Efforts were taken to determine the dose of bovine osteogenin (OG) that would induce more bone than that induced by 20 mg of rat particulate demineralized bone matrix (DBM), the amount allowed by the confines of an 8-mm rat craniotomy defect. Dose-response studies were performed for demineralized bone matrix alone and osteogenin, partially purified from bovine demineralized bone matrix, plus rat insoluble collagenous bone matrix (M). Demineralized bone matrix alone (2.5, 5.0, 10, 20, or 40 mg) or osteogenin (0.0625, 0.125, 0.250, 0.50, or 1.0 mg) plus 25 mg insoluble collagenous bone matrix was implanted into the pectoralis muscle for 3, 5, and 7 weeks. Both materials induced time- and dose-dependent formation of bone. The three highest dosages of osteogenin (plus insoluble collagenous bone matrix) induced more bone than 20 mg demineralized bone matrix and seemed to accelerate bone repair. However, when implanted into the 8-mm rat craniotomy defect for 4 weeks, 20 mg demineralized bone matrix and 0.5 mg osteogenin (plus insoluble collagenous bone matrix) induced comparable amounts of bone. These results suggest different mechanisms for bone formation in heterotopic and orthotopic sites.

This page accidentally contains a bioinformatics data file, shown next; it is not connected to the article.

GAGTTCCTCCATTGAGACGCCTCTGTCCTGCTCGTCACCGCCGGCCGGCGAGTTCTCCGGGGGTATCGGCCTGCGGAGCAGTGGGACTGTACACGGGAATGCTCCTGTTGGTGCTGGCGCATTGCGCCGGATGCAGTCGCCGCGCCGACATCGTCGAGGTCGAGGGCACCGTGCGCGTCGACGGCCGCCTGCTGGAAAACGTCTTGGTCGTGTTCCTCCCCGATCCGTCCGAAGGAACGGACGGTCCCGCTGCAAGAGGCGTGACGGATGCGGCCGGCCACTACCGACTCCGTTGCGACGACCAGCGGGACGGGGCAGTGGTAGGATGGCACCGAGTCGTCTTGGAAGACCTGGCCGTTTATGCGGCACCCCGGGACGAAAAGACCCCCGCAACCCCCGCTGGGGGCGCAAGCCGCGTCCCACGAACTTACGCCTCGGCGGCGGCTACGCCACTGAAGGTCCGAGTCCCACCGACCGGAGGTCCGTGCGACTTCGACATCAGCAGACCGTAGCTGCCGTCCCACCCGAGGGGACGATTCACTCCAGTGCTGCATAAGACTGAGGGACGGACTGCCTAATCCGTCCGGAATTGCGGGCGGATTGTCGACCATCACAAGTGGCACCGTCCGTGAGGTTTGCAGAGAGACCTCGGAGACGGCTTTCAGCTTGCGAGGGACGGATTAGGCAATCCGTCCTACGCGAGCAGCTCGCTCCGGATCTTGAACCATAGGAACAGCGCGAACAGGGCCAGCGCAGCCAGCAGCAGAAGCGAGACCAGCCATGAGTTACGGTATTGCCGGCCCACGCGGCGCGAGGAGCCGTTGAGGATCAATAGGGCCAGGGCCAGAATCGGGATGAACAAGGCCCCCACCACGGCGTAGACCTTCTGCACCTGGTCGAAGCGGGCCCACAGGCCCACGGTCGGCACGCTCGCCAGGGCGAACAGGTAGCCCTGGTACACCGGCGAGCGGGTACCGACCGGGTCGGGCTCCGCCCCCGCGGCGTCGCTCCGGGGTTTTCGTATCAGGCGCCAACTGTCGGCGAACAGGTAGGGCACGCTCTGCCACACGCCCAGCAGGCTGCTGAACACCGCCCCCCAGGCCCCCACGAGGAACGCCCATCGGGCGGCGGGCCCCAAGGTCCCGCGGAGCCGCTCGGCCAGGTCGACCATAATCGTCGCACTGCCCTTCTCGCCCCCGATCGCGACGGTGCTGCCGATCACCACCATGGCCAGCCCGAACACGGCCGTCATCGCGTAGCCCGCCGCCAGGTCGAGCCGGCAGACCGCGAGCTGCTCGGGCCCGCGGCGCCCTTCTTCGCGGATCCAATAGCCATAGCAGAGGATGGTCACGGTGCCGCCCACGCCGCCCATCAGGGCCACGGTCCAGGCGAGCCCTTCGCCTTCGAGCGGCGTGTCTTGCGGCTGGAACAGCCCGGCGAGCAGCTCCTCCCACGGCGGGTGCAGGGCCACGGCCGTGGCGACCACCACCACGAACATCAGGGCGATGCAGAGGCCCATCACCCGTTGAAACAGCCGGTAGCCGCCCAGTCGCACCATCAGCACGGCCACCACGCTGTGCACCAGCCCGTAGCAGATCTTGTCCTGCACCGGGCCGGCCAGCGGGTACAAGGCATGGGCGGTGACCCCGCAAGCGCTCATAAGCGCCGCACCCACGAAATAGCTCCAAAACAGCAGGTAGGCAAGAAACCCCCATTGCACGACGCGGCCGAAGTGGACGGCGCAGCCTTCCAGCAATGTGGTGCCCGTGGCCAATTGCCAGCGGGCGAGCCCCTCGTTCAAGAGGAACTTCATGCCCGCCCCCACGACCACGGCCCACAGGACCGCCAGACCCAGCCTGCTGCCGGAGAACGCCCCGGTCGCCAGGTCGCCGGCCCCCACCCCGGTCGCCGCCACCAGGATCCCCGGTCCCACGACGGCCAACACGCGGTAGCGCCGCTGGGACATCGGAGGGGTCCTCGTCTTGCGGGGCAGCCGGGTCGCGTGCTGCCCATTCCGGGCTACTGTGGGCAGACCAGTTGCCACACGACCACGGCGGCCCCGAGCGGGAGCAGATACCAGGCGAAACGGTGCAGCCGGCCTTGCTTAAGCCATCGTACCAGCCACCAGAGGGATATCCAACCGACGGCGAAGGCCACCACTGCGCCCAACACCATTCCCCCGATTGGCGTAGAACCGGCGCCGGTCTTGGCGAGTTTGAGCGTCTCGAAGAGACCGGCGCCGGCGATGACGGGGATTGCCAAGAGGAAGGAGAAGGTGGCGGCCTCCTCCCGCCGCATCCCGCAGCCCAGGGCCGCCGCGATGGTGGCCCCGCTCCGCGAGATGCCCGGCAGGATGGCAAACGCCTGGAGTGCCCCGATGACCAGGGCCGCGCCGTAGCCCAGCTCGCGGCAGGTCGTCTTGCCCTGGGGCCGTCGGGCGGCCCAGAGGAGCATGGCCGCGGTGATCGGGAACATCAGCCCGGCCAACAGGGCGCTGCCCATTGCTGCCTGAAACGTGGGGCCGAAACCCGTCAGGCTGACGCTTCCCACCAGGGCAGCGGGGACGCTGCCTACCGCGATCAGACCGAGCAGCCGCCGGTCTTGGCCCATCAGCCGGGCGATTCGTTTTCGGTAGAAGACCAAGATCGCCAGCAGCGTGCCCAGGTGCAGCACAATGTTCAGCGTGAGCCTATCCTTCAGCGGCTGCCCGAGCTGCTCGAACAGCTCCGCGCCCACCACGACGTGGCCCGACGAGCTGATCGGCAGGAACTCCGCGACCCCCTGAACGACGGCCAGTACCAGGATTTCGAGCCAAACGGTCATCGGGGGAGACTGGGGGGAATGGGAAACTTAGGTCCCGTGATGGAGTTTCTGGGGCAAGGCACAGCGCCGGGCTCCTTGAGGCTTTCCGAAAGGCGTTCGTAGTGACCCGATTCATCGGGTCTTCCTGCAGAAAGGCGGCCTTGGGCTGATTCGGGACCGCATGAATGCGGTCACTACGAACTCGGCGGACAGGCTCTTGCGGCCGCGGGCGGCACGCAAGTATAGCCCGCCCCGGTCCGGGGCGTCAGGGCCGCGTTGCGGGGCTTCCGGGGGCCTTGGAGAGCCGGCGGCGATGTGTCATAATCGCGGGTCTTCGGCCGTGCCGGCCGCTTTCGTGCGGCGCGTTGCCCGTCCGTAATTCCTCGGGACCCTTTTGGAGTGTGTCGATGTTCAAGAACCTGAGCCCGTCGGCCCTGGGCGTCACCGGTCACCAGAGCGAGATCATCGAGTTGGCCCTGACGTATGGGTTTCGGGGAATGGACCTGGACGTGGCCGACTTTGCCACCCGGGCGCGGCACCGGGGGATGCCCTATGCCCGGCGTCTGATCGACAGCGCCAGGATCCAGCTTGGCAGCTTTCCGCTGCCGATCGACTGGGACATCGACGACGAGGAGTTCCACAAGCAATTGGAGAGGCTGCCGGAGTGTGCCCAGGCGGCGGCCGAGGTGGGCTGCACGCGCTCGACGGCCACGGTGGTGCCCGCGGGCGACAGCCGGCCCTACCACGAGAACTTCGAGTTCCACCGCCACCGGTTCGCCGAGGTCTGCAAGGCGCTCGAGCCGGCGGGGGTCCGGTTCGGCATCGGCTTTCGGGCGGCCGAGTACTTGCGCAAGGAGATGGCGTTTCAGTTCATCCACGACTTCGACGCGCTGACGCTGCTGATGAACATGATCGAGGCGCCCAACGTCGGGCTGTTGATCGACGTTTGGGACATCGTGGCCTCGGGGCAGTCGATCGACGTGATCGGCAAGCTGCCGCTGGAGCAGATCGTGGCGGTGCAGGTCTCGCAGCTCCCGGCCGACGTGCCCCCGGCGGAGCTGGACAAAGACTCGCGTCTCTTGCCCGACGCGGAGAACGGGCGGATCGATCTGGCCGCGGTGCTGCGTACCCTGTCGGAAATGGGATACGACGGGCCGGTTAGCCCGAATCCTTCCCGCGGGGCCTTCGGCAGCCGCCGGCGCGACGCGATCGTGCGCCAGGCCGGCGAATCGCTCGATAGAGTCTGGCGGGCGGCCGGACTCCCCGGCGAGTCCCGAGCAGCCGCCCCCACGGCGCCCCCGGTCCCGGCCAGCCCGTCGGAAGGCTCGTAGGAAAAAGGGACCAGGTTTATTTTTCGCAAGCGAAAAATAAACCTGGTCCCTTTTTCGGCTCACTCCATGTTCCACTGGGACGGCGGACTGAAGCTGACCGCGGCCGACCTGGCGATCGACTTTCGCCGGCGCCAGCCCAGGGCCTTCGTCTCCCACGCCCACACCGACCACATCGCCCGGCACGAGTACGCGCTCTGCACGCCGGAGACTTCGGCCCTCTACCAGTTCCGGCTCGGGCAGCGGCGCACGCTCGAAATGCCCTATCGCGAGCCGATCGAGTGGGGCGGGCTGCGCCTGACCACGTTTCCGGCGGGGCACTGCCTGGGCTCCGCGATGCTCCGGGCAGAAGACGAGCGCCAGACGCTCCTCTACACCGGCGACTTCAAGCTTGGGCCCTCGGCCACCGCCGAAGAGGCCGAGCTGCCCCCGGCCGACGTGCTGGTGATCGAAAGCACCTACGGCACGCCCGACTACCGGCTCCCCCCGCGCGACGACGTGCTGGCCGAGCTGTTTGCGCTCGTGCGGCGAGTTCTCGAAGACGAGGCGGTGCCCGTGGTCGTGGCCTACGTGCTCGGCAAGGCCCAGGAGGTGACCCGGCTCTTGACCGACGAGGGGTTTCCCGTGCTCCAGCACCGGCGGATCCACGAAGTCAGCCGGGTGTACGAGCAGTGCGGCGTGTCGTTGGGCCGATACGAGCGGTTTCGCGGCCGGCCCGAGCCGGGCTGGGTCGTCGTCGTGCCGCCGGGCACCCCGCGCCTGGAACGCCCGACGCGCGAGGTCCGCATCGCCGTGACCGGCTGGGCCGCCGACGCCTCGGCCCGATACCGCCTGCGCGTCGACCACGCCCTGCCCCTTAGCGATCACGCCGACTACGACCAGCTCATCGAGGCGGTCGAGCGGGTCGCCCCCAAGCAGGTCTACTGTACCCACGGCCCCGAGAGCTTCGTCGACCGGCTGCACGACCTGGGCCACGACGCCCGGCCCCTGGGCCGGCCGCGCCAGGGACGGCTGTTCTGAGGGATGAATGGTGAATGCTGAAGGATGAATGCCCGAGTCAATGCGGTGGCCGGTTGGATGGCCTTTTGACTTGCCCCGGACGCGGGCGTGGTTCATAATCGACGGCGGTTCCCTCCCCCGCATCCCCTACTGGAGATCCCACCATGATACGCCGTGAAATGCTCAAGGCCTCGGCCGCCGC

|Original language||English (US)|
|Number of pages||8|
|Journal||Plastic and Reconstructive Surgery|
|State||Published - 1990|
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